Last Saturday I drove towards the Chiricahua Mountains following the narrow, straight, partly unpaved Road from San Simon on Interstate 10 to Portal at the eastern. edge of the Chiricahuas. The landscape was very flat and nearly uniformly covered in creosote bushes. But in some ares these were in full bloom, telling of recent rains, and at the horizon promising (or threatening) clouds hung over a beautiful mountain panorama. My friends had indicated that there could be interesting insects in this bleak habitat, but they were delayed by not quite understanding the difference between the Tucson Airport and the Phoenix one - for Easterners they seem to be close to each other - so I struck out on my own with beating sheet and camera. I concentrated on non-creosote areas, mainly along washes that were lined with Mesquites, White Thorn Acacias, ans some herbal plants that began hesitantly to responded to recent rains.
Shotgun like patterns on Datura leaves indicate the presence of leaf notcher weevil Trichobaris. I found 2 species of the genus.
The Hawkmoth Manduca sexta (Carolina Sphinx) is not really a tomato specialist, it in fact prefers the local Datura.
Several similar looking Lema species could all be called Datura-phila, Datura-loving. Their larvae protect themselves with fecal shields, this one is just beginning to build one.
Datura is also the host plant for this tortoise beetle, Plagiometriona clavata
I'm sure that several leave beetles that like curcubitaceae were drawn by patches of Coyote Gourd along the road. Paranapiacaba tricincta and Diabrotica undecimpunctata (Spotted Cucumber Beetle)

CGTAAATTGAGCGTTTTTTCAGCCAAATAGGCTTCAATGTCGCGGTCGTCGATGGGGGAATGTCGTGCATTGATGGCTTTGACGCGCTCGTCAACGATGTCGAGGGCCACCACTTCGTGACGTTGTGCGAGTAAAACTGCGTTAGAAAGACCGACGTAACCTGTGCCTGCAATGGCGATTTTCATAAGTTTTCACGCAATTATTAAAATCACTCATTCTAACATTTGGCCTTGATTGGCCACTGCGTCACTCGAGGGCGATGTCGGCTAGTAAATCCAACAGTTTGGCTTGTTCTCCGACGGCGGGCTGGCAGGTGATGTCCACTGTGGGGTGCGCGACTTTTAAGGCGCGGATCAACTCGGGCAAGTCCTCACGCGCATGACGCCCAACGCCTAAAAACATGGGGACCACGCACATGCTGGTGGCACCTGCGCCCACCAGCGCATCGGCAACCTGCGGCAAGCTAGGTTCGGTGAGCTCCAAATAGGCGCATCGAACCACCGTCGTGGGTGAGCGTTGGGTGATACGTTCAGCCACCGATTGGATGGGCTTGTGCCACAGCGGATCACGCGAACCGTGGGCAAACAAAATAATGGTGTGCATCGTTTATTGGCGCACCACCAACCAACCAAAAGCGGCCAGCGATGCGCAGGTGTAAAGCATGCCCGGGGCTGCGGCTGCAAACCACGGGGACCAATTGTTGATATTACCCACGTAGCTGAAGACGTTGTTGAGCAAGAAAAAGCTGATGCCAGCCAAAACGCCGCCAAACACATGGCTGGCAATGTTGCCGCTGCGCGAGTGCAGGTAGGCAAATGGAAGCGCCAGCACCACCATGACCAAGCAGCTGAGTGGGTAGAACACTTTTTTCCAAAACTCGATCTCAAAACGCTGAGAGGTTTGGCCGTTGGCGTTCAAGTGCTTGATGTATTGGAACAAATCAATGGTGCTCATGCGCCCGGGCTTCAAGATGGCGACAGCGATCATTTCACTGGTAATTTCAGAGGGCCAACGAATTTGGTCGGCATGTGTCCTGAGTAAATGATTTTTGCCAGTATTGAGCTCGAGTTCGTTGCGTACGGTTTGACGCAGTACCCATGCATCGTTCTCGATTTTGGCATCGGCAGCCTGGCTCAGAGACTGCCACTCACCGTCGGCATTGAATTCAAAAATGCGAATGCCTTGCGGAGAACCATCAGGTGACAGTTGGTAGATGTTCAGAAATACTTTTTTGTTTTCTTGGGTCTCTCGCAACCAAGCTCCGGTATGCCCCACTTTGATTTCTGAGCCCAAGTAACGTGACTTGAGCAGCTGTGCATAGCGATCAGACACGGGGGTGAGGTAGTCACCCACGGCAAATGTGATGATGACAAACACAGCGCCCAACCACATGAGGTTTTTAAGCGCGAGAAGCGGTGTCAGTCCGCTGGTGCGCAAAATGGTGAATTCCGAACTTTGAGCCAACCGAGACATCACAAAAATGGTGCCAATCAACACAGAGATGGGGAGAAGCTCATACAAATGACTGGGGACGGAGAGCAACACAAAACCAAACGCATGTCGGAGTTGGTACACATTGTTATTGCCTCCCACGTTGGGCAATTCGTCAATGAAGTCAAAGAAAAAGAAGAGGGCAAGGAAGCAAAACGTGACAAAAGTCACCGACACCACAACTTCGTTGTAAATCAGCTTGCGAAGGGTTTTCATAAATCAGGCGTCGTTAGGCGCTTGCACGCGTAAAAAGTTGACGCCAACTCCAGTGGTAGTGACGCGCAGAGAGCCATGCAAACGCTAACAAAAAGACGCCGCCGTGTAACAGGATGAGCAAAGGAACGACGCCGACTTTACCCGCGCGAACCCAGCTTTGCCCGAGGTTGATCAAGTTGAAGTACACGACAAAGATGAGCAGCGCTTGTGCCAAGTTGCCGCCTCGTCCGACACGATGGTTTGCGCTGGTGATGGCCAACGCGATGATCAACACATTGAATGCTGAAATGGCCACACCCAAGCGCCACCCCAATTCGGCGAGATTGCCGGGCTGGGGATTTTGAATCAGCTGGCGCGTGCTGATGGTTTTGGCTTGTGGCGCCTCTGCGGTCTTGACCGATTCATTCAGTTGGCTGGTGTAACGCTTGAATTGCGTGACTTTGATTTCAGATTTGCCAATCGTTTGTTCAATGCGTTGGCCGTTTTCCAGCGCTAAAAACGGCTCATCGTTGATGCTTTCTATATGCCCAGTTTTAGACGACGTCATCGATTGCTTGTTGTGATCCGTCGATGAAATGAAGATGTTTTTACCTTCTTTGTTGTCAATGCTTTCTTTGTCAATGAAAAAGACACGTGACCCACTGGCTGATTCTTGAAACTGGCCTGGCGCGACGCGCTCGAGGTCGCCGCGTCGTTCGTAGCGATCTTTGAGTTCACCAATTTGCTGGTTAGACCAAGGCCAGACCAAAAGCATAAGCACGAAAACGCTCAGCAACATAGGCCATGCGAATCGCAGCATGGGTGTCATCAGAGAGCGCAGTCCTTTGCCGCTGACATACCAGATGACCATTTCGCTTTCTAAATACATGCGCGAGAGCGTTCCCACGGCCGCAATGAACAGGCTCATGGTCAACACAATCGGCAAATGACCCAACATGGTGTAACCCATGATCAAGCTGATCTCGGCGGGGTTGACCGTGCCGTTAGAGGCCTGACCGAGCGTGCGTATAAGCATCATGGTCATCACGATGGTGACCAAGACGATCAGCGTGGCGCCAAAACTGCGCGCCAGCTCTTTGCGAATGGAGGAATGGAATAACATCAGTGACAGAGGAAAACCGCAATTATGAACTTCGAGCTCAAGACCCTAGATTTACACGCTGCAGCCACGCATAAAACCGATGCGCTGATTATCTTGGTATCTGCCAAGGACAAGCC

Very few knee high Acaciella angustissima were in bloom, so all nectar and pollen feeders concentrated on those few bushes. Here a big Sand wasp
Lycus fernandezi, the netwing beetle that can be separated from L. arizonensis by the little nodge in the black end-spot on the elytra. It is smoothly rounded in L. arizonensis
Finally an early Metalmark. There may be thousands when the desert begins to bloom and waves of these butterflies come up from Mexico.
On Mesquite trees I found a form of Cushion Scale. The white fluted part of the insect is an egg sac that can contain up to 1000 eggs. The insect is hermaphroditic, producing sperm that can fertilize its own ova, but in an alternate reproductive strategy it can also make winged males that can fertilize the female part of other individuals.
Two typical mesquite longhorns are Plionoma suturalis and the big black Stenaspis solitaria.
My best find of the afternoon was this little Ripiphorus sp. beetle. With long clear hind-wings and very reduced (orange) elytra, it could easily be mistaken for a wasp or a syrphid and also flies like one.
By the time Cathedral Rock and the entrance to Southfork Canyon came in sight, the wind had picked up enough to turn my beating sheet into kite and I was grateful to be heading straight for Barbara Roth's cozy Bavarian cottage. I never made it to the little town of Paradise, but guess what?